Love this.

    • The little things, like what you and Illana mentioned, are why I love concrit. I will change it in a few days, after people are done reading.

      Comparing me to Jodi Piccolet even in such a small way was lovely ego booster, by the way. Thank you.

      I’d always hoped to revisit this story, but Kammie stopped talking to me. Luckily Cyn didn’t mind filling in.

      Yes, my characters talk to me. I’m weird like that.

      Thank you so much for this prompt. I hated it at first, the idea of having to cut 200 additional words from a post I’d already cut for word count. But it made me get creative, and this just popped onto the screen.

      I love it when that happens.

  5. Jackie says:

    I thought that it was great and while I still hate Chet I really liked this perspective of the story and it doesn’t leave me feeling as angry as the original.

    • Yours was one of the comments from The Dare that inspired me to tell it from Cyn’s point of view. In my head, it made perfect sense why she didn’t notice Kammie was missing, but in 600 words and first person POV, I had no way to show my readers.

      I do believe Chet is supposed to be hated. Sadly, I don’t think there is much redeeming about him, at least at this point in his life.

      Thanks for the comments!

  6. Jennifer says:

    This revision completely helped with understanding why Kammie got left behind and I thought it was interesting that in this piece the boys were objects, which they would have been to Cyn given her state of mind. And I loved that the one line ‘the liar’ spoke she did/couldn’t/wouldn’t hear.

  7. Kir says:

    I was going to say Jodi Picoult too, this was just as good as the original, better even, because it’s give us “More”. THis was the first piece of fiction by you that I ever read and I remember thinking I am way out of my league with this writing and here you prove it again.

    my favorite line:
    “I don’t swim,” Cyn said, eyes glazed over from too much tequila, using the interruption to take another swig from a bottle that littered the deck. It was her spring break and damn if she’d spend it sober and crying. “Kammie will win anyway.” She raised the bottle in a half-hearted toast to her friend, hiding the smile on her face.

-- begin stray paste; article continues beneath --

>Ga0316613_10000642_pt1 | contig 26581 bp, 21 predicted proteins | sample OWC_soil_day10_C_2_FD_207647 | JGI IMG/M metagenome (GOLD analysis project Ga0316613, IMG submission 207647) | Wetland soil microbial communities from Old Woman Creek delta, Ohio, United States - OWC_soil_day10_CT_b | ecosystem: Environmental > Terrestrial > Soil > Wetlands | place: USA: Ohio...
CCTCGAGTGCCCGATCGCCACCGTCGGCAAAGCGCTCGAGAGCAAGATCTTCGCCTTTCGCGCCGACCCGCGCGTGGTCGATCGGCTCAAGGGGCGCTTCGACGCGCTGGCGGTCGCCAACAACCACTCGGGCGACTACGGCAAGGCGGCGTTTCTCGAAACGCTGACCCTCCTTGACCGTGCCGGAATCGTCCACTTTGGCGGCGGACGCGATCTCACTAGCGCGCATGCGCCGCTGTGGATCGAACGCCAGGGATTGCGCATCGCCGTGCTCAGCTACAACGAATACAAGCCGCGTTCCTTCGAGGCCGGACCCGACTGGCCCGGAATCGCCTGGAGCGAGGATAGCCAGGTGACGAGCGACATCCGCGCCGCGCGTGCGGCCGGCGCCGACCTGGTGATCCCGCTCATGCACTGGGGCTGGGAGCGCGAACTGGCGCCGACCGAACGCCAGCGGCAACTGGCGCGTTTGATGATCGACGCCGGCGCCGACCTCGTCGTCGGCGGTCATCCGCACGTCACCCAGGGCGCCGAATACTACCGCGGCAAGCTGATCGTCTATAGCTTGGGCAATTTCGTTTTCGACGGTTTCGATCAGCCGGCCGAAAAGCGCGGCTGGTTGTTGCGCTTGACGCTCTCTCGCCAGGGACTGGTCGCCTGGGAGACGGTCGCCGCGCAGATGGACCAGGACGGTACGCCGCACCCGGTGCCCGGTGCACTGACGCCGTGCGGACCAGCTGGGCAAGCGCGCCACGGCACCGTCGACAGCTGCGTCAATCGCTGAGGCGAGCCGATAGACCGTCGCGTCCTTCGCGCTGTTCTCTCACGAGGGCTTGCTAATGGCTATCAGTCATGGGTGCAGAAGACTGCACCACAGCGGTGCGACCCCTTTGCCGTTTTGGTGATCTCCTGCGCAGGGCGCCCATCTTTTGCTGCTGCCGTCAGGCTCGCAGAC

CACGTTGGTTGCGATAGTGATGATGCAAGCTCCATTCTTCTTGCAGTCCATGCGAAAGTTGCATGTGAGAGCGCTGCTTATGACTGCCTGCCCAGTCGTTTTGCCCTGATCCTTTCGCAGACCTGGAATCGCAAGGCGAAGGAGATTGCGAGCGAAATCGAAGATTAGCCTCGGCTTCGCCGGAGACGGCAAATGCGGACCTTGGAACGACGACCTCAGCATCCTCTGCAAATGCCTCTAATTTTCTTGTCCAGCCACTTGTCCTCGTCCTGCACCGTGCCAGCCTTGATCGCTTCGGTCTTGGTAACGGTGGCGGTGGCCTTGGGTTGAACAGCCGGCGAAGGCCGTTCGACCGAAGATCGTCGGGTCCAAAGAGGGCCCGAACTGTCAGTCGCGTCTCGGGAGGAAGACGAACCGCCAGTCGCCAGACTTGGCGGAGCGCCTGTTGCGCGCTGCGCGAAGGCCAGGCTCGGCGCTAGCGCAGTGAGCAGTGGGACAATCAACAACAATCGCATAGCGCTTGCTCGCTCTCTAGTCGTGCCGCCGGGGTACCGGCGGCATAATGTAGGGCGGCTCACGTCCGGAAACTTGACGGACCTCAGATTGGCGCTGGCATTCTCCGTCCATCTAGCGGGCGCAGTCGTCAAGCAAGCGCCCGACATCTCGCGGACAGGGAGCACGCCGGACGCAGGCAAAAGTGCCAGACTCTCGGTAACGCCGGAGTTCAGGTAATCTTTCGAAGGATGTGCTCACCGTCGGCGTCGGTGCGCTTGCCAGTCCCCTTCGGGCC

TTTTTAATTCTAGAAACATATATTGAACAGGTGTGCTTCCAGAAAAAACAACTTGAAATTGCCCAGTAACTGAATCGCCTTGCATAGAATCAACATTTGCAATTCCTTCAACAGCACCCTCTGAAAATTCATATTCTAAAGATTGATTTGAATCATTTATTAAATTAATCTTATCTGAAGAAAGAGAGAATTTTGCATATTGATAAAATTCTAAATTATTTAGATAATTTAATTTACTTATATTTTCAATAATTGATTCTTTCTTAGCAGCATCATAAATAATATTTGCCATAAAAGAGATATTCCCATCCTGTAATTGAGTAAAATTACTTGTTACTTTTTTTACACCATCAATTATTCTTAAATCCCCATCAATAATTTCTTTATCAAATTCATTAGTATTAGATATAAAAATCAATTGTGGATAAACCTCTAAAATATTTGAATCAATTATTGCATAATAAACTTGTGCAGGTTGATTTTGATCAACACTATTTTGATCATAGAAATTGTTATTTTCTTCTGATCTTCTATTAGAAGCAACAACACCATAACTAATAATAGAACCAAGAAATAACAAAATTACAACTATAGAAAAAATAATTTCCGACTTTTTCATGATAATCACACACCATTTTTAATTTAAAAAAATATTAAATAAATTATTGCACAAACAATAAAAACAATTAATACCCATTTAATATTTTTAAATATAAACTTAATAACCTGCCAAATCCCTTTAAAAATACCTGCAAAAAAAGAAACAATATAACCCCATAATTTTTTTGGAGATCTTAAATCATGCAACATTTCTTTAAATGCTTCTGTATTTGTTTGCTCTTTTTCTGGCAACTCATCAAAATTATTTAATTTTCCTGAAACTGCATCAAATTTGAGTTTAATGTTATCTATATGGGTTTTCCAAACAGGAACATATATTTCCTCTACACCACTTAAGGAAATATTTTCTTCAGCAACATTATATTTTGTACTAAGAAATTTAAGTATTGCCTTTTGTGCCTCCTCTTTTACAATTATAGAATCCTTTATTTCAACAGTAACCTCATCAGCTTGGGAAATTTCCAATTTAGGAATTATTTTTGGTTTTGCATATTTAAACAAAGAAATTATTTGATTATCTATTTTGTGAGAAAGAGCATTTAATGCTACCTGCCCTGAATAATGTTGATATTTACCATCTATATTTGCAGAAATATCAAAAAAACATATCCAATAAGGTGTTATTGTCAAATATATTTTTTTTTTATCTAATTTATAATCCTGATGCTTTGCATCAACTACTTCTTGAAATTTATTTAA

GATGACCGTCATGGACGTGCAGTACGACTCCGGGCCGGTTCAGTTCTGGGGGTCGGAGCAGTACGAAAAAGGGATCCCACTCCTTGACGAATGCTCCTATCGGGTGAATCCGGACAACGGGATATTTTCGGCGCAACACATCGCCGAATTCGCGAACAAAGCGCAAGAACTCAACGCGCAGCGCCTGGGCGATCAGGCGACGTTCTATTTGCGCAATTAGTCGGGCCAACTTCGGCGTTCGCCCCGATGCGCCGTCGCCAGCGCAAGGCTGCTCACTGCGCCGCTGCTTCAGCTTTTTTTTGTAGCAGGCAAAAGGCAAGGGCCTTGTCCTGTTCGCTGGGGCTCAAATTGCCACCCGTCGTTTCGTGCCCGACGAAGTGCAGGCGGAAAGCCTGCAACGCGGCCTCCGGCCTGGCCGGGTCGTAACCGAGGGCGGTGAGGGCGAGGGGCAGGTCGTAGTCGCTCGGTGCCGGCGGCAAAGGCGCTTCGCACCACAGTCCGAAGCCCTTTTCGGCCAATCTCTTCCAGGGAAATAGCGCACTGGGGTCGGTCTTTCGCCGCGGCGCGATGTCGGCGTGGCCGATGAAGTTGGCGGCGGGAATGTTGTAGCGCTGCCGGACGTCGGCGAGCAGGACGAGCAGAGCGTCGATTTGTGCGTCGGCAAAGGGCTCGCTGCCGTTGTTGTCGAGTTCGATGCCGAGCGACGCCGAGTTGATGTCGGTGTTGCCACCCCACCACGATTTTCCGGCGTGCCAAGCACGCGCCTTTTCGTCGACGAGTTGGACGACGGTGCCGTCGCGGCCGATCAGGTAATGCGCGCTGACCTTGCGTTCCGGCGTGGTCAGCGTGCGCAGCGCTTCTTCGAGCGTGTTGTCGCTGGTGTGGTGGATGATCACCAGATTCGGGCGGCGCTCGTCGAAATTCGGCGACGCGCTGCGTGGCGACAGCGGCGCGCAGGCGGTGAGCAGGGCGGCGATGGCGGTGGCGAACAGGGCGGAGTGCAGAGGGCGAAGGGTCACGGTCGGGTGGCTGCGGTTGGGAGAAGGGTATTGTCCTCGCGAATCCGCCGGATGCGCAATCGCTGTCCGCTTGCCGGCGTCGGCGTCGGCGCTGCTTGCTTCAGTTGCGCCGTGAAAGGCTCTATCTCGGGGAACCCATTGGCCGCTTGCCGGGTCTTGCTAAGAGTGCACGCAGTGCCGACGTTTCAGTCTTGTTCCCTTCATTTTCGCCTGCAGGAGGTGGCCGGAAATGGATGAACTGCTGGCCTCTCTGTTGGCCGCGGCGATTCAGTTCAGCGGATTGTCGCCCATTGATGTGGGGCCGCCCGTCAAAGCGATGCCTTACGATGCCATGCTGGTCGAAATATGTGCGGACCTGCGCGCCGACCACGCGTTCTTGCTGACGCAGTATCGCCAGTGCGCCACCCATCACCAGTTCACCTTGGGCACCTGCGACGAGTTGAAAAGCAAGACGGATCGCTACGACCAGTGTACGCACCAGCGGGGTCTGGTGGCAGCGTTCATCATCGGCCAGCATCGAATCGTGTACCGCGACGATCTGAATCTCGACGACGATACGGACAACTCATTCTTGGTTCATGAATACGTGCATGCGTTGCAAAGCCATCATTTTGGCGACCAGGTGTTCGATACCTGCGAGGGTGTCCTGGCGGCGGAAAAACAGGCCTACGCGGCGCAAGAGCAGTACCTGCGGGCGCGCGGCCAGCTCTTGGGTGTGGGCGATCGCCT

so telling of them as friends and young women.


    • Interesting. Your favorite line was also in the dare, just from Kammie’s view point. I find it fascinating how a slight alteration in point of view changes the meaning of it.

      Two Jody Piccoult comments? Really? I never imagined I had anything in common with her, and honestly, I don’t typically switch perspectives – especially of the same scene, so this was a new thing because of the prompt.

      I might have to explore the style in the future.

      Now stop dissing yourself and your writing, my dear. Everyone has a different style, and I love taking in all the different kinds. My strength (I’m told) is dialogue. You are far better at description.

      We use the same canvas, but different tools, so the finished works are very different, but that does not put us into different leagues.

      My true love is writing fiction, and the day I wrote The Dare, that part of me came alive after a long period of dormancy. I think it shows in the piece (although looking back, I now want to rewrite Kammie’s view point, just not down to 400 words, because I see things I want to fix).

      And I cannot give up fiction writing again, only strive to improve and grow. Your comments and everyone else’s help me do this.

      So thank you. Very much.

  8. Elaine says:

    I clearly remember the original, because it was so good and so is this. I personally LOVE the different perspective (my post is similar) and your descriptions in this short format are great. Nice job girl!

    • I can’t wait to check yours out as well, although with my darling Lil Diva’s mood today, it might be later this weekend.

      I always find it interesting when people like my descriptions, because to me, they seem lacking. With such a short word count, I find the basic senses are often cut out or short and can never tell if I’ve included enough to transport the reader into the story.

      I guess less is more, eh?

      Thanks for the comment!

  9. CDG says:

    oh Cyn and… Sebastian? Hot name, by the way.

    I still want to sock Chet in the nuts. What a douche. And? I’m still worried about Kammie.

    You do well with the distraction-sex, too, that any-body-will-do mindset.

  10. Yup, read this a few more times and “former fiance” held me up too, EVERY TIME.
    I would have used ex-boyfriend and HEE, saved yourself a word!
    Other than that, thank you. I do remember wondering what happened to Kammie’s friend.

  11. Jennie says:

    Hot and juicy and fantastic. I’m definitely invested. My favorite part is the “Se. Bas. Tian.” Well written.

  12. angela says:

    I think this is better written, tighter, but I really enjoyed both pieces. I remember reading that and wondering what in the world her friend was thinking!

    I liked this:
    too busy grinding her hips against the body.

    The Se.Bas.Tian at the end was cold, but reducing HIM to just “the body”? That shows what sort of place Cyn is in.